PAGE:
SEC Warns of SAFE Investment Instrument Popular in Equity Crowdfunding Campaigns

The SEC issued a bulletin warning investors about SAFE securities used in equity crowdfunding offerings.

Issuers in equity crowdfunding campaigns have offered various types of securities since it became legal to do so, such as various classes of stock, notes and instruments known as SAFE instruments.  ‘SAFE’ stands for ‘Simple Agreement for Future Equity.’

SAFEs were originally designed to be an alternative to convertible notes for early-stage technology investments.  The idea was that they would become simple, standardized vehicles for investing in very young companies without dealing with a lot the terms needed to make a convertible note or stock investment.

As the SEC points out, a SAFE is not like investing in common stock.  It is an agreement that converts into issuer securities in the event of future triggering events, such as a future investment round, an IPO, a change of control or a liquidation.

Some people seem to think of them like convertible notes.  However, convertible notes have maturity dates, among other terms.  SAFEs do not and may never convert.  SAFEs are more like derivative contracts with springing conversion based on listed events.

SAFEs have been increasing in use in the venture capital and angel investing worlds, and more recently other investors have gained some exposure and comfort with them.  However, the SEC wants investors to know that:

  • SAFEs do not represent a current equity stake in the company in which you are investing.
  • SAFEs may only convert to equity if certain triggering events occur.
  • Depending on its terms, a SAFE may not be triggered.

To the people who have seen them before, none of this is a surprise.  To a new investor, the SEC is concerned that these terms may be unexpected.  As the SEC said:

SAFEs were developed in Silicon Valley as a way for venture capital investors to quickly invest in a hot startup without burdening the startup with the more labored negotiations an equity offering may entail.  Oftentimes, for the venture capital investor, it was more important to get the investment opportunity, and possible future opportunities, with the startup than it was to protect the relatively small investment represented by the SAFE.  In addition, the various mechanisms of the SAFE, from the triggering events to the conversion terms, were designed to best operate in the context of a fast growing startup likely to need and attract additional capital from sophisticated venture capital investors.  This may or may not be the case with the crowdfunding investment opportunity you are exploring.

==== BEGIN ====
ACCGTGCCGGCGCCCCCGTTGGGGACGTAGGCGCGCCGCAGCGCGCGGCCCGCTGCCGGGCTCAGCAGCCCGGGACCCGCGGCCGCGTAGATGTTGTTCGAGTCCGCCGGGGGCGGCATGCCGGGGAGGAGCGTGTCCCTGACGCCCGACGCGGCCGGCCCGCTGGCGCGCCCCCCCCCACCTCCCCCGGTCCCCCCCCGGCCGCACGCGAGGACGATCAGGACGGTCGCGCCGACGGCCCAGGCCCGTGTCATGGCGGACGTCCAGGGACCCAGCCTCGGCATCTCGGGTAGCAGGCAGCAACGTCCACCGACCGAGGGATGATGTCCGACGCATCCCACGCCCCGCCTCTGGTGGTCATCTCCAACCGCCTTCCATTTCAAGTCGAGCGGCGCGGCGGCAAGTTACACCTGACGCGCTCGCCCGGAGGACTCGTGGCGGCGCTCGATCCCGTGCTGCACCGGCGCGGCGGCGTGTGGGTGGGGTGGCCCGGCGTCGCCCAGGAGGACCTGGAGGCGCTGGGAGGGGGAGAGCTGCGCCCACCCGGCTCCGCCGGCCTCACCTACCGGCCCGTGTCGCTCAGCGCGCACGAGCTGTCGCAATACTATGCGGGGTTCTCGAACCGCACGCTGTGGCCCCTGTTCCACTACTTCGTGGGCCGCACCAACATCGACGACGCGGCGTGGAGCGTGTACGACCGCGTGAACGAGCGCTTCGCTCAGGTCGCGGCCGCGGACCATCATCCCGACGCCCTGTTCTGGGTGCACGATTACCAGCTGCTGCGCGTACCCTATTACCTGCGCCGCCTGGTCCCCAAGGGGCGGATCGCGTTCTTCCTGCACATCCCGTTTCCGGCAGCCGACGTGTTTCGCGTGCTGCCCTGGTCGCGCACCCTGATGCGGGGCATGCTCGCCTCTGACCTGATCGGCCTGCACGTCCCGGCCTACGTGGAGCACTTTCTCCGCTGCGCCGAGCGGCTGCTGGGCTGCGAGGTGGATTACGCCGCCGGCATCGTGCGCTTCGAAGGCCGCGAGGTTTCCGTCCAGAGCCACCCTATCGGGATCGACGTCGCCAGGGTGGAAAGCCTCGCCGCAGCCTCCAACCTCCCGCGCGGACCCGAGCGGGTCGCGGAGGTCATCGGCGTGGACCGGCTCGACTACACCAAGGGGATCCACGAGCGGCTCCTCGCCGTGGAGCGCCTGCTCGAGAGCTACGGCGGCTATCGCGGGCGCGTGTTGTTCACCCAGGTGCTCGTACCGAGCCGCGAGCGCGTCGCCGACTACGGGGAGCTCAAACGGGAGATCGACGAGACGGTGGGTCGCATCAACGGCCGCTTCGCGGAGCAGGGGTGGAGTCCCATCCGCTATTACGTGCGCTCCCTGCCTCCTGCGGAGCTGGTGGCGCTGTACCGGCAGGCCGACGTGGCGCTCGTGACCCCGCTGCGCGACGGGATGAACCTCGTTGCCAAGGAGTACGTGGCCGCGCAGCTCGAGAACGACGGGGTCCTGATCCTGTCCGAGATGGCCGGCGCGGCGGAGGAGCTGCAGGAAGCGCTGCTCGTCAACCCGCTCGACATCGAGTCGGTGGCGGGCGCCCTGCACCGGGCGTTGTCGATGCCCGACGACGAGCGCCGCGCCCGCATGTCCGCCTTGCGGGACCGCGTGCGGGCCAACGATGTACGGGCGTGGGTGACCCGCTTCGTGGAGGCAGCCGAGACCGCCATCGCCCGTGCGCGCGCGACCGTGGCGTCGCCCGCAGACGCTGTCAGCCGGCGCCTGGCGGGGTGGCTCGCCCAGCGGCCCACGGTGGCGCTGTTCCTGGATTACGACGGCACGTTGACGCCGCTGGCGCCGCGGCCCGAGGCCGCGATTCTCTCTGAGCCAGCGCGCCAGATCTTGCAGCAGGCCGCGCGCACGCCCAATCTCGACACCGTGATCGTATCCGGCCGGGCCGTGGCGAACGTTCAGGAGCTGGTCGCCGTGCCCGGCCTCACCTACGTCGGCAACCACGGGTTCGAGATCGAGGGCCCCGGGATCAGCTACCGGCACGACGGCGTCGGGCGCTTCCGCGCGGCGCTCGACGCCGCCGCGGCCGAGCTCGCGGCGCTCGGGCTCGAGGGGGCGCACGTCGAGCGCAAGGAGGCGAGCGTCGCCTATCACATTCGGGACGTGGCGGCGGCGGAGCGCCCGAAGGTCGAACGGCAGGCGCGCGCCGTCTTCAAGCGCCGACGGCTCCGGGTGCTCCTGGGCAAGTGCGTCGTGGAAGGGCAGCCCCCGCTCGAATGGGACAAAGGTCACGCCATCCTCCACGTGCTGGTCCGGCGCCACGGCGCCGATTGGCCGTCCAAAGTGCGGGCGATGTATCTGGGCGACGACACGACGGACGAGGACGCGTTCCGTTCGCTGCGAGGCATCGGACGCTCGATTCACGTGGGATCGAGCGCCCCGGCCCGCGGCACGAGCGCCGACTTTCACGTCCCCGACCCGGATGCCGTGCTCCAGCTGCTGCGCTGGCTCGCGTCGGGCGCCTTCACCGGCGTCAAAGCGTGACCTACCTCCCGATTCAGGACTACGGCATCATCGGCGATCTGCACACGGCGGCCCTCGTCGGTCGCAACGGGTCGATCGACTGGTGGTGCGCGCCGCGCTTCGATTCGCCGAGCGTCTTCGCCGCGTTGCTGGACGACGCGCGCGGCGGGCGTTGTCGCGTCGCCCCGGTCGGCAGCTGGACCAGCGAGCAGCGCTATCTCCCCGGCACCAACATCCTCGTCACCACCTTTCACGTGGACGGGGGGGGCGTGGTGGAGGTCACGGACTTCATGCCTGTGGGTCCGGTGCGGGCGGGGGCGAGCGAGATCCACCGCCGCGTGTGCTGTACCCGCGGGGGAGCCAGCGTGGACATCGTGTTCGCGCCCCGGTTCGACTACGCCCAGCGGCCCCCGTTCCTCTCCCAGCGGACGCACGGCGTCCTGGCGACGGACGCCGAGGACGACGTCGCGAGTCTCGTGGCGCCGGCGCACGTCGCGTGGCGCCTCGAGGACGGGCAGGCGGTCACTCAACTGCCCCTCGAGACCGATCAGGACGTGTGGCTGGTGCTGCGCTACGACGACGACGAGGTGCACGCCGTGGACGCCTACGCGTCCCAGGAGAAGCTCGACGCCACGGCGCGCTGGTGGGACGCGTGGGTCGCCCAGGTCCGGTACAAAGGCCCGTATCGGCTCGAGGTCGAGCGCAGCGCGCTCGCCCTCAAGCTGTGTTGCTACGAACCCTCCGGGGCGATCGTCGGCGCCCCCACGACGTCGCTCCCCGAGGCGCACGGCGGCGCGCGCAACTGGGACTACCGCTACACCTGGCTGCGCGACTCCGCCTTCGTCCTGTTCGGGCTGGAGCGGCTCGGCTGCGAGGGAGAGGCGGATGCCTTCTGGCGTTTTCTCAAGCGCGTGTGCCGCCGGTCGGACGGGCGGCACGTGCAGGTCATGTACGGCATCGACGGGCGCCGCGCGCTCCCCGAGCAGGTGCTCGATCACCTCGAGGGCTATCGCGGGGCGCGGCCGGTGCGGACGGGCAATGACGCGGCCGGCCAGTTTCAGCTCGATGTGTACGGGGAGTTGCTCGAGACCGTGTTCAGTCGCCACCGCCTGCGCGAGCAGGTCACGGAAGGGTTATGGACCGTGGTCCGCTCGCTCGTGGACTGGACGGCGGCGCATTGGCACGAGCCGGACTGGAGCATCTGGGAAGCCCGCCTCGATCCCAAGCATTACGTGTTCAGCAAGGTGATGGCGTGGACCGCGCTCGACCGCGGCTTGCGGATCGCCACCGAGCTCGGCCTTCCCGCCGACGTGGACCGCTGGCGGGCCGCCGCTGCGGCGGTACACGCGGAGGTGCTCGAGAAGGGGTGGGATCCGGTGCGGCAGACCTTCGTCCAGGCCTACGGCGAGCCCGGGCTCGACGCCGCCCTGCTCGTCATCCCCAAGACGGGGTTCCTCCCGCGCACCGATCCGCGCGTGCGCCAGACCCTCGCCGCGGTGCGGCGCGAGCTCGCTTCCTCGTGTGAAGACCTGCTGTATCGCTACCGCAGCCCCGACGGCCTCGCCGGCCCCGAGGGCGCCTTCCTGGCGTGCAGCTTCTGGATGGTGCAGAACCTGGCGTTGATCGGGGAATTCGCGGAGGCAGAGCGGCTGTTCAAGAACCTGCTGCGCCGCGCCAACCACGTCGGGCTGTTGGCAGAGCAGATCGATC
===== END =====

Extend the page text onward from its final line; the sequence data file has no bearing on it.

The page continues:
SAFEs can make a lot of sense to particular parties in particular deals, but investors such as crowdfunding investors should make sure to understand exactly what rights they have in what they are purchasing.

SEC issues warning about SAFE instruments in equity crowdfunding campaigns.
SEC issues warning about SAFE instruments in equity crowdfunding campaigns.

Equity Crowdfunding Risks and Liabilities – Yes, They Do Exist

Sorry startups, you actually have to be careful with equity crowdfunding disclosures. There is substantial risk of liability for securities fraud.

Based on discussions with the equity crowdfunding-curious, people seem to believe that equity crowdfunding is the wild west where anything goes.  Raise lots of money and do it cheaply! Do what you want, say what you want and the SEC does not care!  Look at the Form C’s, there were probably no lawyers anywhere near them.  Think of the savings!!!!

None of that is true.

Done correctly, an equity crowdfunding offering should be done with as much care as any private placement.  The actual information requirements are more extensive than a typical Rule 506 offering.  Most importantly, crowdfunding issuers are subject to the same liability as any other securities selling issuer.

Securities Act Section 4A(c) provides that an issuer will be liable to a purchaser of its securities in a transaction exempted by Section 4(a)(6) if the issuer, in the offer or sale of the securities, makes an untrue statement of a material fact or omits to state a material fact required to be stated or necessary in order to make the statements, in light of the circumstances under which they were made, not misleading . . .

Sound familiar?  What is the difference between this liability and private placements?  Equity crowdfunding is done publicly to more people who are potential claimants.

What does this mean for issuers?  It means the Form C and the offering page on the platform site need to be done carefully and in compliance with SEC rules.  Those rules sound a lot like watered down Regulation S-K rules for MD&A, description of securities, related party transactions, etc…  If you have never complied with them, good luck doing this without experienced help.